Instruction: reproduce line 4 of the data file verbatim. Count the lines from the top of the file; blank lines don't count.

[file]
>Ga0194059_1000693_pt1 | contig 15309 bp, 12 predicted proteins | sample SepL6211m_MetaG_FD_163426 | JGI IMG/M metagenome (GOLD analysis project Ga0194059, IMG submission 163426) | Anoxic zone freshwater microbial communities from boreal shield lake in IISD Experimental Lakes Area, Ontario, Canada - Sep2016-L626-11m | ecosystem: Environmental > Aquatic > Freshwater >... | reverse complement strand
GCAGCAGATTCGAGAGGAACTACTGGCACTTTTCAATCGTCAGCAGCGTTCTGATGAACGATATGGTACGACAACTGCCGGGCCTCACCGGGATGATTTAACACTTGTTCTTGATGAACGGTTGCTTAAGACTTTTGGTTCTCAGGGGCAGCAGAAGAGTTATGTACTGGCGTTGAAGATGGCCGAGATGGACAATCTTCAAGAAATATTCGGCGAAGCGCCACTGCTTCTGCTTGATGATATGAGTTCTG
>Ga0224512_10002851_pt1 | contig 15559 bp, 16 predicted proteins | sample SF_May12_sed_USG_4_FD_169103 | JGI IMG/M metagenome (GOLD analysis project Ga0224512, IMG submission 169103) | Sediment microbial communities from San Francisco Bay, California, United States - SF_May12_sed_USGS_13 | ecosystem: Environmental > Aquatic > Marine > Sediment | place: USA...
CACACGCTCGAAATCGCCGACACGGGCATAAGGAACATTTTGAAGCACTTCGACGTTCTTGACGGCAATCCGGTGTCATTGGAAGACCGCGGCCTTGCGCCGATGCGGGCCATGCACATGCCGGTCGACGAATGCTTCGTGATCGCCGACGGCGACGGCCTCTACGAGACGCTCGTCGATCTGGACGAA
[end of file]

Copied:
CACACGCTCGAAATCGCCGACACGGGCATAAGGAACATTTTGAAGCACTTCGACGTTCTTGACGGCAATCCGGTGTCATTGGAAGACCGCGGCCTTGCGCCGATGCGGGCCATGCACATGCCGGTCGACGAATGCTTCGTGATCGCCGACGGCGACGGCCTCTACGAGACGCTCGTCGATCTGGACGAA